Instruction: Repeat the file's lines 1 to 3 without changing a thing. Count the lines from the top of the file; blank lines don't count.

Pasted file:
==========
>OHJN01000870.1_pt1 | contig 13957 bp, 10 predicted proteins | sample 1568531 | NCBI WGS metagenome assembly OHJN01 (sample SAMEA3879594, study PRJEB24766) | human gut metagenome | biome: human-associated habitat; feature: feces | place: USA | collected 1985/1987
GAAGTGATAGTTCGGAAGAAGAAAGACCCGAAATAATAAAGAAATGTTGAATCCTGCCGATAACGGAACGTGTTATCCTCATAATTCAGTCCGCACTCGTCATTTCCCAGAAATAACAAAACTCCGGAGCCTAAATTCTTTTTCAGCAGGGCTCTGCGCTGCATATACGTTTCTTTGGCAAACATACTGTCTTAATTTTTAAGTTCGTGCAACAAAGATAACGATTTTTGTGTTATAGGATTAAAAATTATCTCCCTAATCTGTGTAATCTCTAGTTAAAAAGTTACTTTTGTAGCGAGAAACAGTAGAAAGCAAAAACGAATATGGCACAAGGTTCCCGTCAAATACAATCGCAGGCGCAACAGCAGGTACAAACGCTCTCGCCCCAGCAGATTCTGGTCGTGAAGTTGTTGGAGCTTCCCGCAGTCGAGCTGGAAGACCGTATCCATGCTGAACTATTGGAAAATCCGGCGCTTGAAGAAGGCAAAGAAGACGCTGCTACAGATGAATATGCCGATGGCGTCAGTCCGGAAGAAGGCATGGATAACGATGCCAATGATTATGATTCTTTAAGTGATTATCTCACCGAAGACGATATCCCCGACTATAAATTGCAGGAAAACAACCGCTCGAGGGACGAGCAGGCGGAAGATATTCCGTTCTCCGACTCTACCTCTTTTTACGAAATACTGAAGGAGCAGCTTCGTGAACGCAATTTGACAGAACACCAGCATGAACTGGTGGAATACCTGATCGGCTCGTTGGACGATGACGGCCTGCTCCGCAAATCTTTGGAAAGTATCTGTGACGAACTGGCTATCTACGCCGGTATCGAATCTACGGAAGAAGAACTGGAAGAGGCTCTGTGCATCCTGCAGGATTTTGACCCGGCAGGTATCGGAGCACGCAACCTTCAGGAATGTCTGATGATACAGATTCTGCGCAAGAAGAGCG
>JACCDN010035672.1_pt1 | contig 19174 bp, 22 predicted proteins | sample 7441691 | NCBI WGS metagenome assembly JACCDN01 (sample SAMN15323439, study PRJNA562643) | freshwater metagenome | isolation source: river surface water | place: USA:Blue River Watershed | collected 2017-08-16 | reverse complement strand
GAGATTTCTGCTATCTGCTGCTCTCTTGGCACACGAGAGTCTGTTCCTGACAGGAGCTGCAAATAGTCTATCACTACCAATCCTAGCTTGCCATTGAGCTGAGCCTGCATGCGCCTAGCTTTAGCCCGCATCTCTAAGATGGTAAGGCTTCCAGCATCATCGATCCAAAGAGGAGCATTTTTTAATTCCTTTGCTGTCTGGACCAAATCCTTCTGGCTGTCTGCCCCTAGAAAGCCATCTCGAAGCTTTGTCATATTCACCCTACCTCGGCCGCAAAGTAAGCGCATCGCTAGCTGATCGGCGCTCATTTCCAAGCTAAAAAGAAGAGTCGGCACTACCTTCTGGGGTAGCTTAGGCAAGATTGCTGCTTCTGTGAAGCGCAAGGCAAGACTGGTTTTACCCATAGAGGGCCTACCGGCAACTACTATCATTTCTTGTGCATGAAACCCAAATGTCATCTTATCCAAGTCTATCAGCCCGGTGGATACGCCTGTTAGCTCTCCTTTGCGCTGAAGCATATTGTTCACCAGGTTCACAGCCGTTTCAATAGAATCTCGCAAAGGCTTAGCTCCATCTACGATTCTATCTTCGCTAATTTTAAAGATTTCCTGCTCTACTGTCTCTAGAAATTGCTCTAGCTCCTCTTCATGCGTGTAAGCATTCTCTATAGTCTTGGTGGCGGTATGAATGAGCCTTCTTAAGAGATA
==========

>OHJN01000870.1_pt1 | contig 13957 bp, 10 predicted proteins | sample 1568531 | NCBI WGS metagenome assembly OHJN01 (sample SAMEA3879594, study PRJEB24766) | human gut metagenome | biome: human-associated habitat; feature: feces | place: USA | collected 1985/1987
GAAGTGATAGTTCGGAAGAAGAAAGACCCGAAATAATAAAGAAATGTTGAATCCTGCCGATAACGGAACGTGTTATCCTCATAATTCAGTCCGCACTCGTCATTTCCCAGAAATAACAAAACTCCGGAGCCTAAATTCTTTTTCAGCAGGGCTCTGCGCTGCATATACGTTTCTTTGGCAAACATACTGTCTTAATTTTTAAGTTCGTGCAACAAAGATAACGATTTTTGTGTTATAGGATTAAAAATTATCTCCCTAATCTGTGTAATCTCTAGTTAAAAAGTTACTTTTGTAGCGAGAAACAGTAGAAAGCAAAAACGAATATGGCACAAGGTTCCCGTCAAATACAATCGCAGGCGCAACAGCAGGTACAAACGCTCTCGCCCCAGCAGATTCTGGTCGTGAAGTTGTTGGAGCTTCCCGCAGTCGAGCTGGAAGACCGTATCCATGCTGAACTATTGGAAAATCCGGCGCTTGAAGAAGGCAAAGAAGACGCTGCTACAGATGAATATGCCGATGGCGTCAGTCCGGAAGAAGGCATGGATAACGATGCCAATGATTATGATTCTTTAAGTGATTATCTCACCGAAGACGATATCCCCGACTATAAATTGCAGGAAAACAACCGCTCGAGGGACGAGCAGGCGGAAGATATTCCGTTCTCCGACTCTACCTCTTTTTACGAAATACTGAAGGAGCAGCTTCGTGAACGCAATTTGACAGAACACCAGCATGAACTGGTGGAATACCTGATCGGCTCGTTGGACGATGACGGCCTGCTCCGCAAATCTTTGGAAAGTATCTGTGACGAACTGGCTATCTACGCCGGTATCGAATCTACGGAAGAAGAACTGGAAGAGGCTCTGTGCATCCTGCAGGATTTTGACCCGGCAGGTATCGGAGCACGCAACCTTCAGGAATGTCTGATGATACAGATTCTGCGCAAGAAGAGCG
>JACCDN010035672.1_pt1 | contig 19174 bp, 22 predicted proteins | sample 7441691 | NCBI WGS metagenome assembly JACCDN01 (sample SAMN15323439, study PRJNA562643) | freshwater metagenome | isolation source: river surface water | place: USA:Blue River Watershed | collected 2017-08-16 | reverse complement strand